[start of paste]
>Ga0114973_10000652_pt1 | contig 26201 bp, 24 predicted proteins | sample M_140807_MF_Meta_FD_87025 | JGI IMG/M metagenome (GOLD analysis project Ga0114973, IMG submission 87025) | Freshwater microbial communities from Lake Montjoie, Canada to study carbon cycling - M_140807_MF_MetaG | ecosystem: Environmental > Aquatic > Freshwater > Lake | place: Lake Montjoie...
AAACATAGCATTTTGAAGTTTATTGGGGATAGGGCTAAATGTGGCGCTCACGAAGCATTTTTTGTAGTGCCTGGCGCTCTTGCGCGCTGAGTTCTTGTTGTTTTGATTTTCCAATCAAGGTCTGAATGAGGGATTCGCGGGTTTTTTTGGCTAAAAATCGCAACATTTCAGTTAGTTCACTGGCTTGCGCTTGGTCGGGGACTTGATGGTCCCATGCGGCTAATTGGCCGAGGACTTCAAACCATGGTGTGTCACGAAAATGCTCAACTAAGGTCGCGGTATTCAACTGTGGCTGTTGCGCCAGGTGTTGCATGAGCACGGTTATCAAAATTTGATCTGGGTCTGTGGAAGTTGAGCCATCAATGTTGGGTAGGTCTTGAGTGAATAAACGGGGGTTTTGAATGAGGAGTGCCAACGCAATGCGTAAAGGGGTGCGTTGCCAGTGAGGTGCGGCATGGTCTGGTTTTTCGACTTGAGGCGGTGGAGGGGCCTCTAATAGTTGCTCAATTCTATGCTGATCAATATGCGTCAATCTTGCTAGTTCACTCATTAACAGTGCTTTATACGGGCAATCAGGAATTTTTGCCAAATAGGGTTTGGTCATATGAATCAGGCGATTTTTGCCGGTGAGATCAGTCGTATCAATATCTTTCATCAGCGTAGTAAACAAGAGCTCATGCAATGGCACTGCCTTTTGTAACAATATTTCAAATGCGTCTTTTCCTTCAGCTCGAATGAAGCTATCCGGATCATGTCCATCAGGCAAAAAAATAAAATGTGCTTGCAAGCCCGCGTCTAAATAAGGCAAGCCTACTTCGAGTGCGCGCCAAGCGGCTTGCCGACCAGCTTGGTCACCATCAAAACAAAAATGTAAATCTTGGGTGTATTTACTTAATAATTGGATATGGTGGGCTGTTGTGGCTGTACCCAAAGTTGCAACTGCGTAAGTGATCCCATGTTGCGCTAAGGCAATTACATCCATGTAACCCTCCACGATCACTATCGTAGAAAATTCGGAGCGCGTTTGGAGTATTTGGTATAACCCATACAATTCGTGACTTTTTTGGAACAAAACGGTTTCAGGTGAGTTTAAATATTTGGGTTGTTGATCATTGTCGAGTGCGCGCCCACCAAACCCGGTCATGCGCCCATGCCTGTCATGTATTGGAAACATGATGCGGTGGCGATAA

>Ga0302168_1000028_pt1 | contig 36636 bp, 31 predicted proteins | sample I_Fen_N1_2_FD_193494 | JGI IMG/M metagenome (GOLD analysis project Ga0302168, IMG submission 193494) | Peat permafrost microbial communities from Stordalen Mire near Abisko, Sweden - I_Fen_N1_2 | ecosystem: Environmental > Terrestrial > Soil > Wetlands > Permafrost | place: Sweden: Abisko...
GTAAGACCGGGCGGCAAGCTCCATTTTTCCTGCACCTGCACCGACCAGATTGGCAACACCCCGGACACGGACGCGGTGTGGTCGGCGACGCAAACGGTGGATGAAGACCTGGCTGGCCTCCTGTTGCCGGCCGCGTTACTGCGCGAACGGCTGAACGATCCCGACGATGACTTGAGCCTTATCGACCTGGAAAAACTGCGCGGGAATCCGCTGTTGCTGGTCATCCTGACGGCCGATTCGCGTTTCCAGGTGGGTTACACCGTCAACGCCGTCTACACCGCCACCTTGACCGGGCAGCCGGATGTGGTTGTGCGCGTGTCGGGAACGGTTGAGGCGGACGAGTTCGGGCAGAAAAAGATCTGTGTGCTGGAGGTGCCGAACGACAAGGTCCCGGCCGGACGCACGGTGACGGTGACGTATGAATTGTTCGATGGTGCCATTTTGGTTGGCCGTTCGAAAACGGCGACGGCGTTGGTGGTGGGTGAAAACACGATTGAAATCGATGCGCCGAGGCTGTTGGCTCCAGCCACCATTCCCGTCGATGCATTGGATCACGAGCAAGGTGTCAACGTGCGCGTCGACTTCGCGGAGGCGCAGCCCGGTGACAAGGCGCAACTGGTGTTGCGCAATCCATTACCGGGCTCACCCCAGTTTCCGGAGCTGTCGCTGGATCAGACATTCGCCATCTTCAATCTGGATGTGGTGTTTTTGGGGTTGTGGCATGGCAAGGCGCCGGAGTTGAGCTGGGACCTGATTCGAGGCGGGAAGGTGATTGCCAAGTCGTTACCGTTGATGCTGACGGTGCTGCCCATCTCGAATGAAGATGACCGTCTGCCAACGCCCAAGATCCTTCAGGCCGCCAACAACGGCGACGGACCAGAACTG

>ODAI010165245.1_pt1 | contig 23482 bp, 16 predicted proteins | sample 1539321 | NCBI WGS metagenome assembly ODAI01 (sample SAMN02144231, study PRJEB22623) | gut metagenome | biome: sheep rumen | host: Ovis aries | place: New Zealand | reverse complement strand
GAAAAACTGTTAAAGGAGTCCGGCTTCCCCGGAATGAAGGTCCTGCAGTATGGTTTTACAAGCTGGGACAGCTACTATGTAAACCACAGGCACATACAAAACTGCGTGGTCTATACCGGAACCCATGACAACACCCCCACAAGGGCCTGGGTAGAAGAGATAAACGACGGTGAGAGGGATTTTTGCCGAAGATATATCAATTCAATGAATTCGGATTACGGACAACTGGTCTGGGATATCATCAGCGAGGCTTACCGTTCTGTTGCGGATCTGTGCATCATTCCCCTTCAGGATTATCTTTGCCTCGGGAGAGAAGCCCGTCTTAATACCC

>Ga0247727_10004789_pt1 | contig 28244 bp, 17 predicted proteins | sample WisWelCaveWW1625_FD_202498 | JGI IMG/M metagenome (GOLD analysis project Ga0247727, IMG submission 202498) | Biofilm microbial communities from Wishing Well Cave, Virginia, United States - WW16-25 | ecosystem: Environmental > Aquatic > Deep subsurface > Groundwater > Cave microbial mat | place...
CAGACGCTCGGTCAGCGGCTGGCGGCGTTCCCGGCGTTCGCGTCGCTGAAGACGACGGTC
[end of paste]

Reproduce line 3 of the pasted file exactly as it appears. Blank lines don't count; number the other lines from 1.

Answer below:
>Ga0302168_1000028_pt1 | contig 36636 bp, 31 predicted proteins | sample I_Fen_N1_2_FD_193494 | JGI IMG/M metagenome (GOLD analysis project Ga0302168, IMG submission 193494) | Peat permafrost microbial communities from Stordalen Mire near Abisko, Sweden - I_Fen_N1_2 | ecosystem: Environmental > Terrestrial > Soil > Wetlands > Permafrost | place: Sweden: Abisko...